Volunteers, Children and Young People

The volunteer driver is responsible for ensuring the children and young people are transported in a safe way. Fortunately, the volunteer will know the children and young people from their Company. This is particularly helpful when considering who travels with who, and who sits where. There may be dynamics or behaviour amongst the young people that need to be factored in, and also any additional support needs or travel sickness.

One of the most frequently asked questions is whether a leader transporting children and young people in their private car can do so without an additional adult. This query is linked to our minimum ratios in the Leaders Code of Conduct – “Ensure there are always at least two registered leaders present during ALL activities with children & young people (one of these leaders must have completed Youth Leader Training).”

There should always be two registered leaders in a private car when transporting children and young people on behalf of the Company. However there are two circumstances, and linked conditions where it is acceptable to have only one leader in the private vehicle.

  1. Travelling in convoy to an organised BB event such as a residential. Leaders should not plan for one adult in a vehicle to be the norm. However, there may be circumstances where some of the vehicles in a convoy have two leaders, and others don’t. The following must occur for this to be acceptable.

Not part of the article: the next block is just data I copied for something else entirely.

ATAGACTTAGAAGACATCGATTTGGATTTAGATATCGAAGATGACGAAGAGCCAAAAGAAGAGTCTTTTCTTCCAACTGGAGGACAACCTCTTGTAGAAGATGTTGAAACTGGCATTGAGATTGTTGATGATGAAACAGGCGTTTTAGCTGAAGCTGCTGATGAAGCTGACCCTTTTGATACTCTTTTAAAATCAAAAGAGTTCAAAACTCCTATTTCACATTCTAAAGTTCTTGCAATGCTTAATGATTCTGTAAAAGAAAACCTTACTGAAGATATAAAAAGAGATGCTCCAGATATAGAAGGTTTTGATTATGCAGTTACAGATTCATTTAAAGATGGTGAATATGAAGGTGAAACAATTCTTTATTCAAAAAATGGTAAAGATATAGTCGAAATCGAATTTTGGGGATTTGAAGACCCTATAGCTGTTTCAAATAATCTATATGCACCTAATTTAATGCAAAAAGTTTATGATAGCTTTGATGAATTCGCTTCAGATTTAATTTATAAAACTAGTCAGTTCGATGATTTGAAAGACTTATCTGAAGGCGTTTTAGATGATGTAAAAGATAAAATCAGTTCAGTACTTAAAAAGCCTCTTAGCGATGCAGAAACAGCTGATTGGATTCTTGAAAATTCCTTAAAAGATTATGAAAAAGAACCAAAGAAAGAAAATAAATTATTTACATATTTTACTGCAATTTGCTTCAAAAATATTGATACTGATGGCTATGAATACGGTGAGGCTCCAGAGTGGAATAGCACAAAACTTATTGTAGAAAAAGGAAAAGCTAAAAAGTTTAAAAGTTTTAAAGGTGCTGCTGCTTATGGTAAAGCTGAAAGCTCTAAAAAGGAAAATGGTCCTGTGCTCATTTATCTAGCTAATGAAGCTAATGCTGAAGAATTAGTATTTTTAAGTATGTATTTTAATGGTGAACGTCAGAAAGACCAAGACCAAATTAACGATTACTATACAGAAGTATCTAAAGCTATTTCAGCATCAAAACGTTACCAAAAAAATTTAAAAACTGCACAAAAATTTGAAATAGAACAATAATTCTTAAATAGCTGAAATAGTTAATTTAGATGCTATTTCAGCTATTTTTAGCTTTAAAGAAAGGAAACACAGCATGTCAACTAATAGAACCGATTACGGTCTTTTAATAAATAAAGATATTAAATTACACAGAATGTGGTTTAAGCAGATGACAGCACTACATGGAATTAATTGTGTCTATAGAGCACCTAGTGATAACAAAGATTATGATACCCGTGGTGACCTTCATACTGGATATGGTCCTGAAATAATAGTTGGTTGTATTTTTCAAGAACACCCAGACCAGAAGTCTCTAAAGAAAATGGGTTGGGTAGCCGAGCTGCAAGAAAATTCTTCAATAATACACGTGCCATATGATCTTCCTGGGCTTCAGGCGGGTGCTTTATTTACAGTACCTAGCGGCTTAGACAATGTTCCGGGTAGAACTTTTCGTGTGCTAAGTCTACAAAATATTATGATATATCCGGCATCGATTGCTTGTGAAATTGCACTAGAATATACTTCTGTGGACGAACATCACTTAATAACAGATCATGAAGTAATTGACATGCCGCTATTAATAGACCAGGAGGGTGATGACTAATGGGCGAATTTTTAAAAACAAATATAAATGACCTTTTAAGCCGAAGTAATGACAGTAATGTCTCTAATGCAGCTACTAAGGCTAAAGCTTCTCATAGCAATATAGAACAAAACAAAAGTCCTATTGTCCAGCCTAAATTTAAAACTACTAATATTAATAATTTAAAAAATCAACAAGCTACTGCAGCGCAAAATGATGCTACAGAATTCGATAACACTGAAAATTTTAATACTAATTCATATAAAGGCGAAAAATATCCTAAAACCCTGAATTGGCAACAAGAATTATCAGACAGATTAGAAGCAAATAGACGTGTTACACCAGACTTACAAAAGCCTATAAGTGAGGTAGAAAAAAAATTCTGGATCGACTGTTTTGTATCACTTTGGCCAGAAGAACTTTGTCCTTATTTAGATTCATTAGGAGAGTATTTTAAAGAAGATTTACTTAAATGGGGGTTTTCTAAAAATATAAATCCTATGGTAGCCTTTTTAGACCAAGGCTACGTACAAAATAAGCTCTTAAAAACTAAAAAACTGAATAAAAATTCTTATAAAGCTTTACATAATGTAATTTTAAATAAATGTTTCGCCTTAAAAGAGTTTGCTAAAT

• A written risk assessment has been completed BEFORE the travel takes place. It is especially important that thought is given to any action in an emergency, behaviour/dynamics of young people, likely travel sickness sufferers, any additional support needs of young people.
    • All vehicles in the convoy should travel on the same route and have the same pre-arranged stops. Ideally vehicles should be within sight of each other.
    • There should be a suitable means for the lone drivers to remain in contact with other leaders in the convoy in an emergency, for unexpected delays, diversions or breakdowns. This may be managed by a suitably responsible young person, having use of a mobile phone with leaders contact numbers, just for the journey.
  2. Travelling with Company and Senior age groups to an organised BB event, such as a National Competition, or Queen’s Badge Course, as long as the following applies.
    • A written risk assessment has been completed BEFORE the travel takes place.
    • Parents/carers are fully aware of the circumstances and have given consent.
    • The Seniors are sufficiently competent to respond/cope with a sudden and unexpected situation such as a breakdown, accident, illness, lengthy traffic delay or other emergency.
    • There are sufficient leaders at the event/setting to comply with minimum ratios.
    • Unless it is their own child, the leader should not be travelling alone with a Company or Senior member in these circumstances.

Always Remember:

It is not acceptable for a leader to transport a child on behalf of their Company, alone, unless it is their own child or family member.

The rules for use of minibuses are different. There must always be at least two leaders in a mini bus, when transporting children and young people.

If you have any questions about this guidance please get in touch with BB Headquarters – email support@boys-brigade.org.uk or phone 0300 303 4454.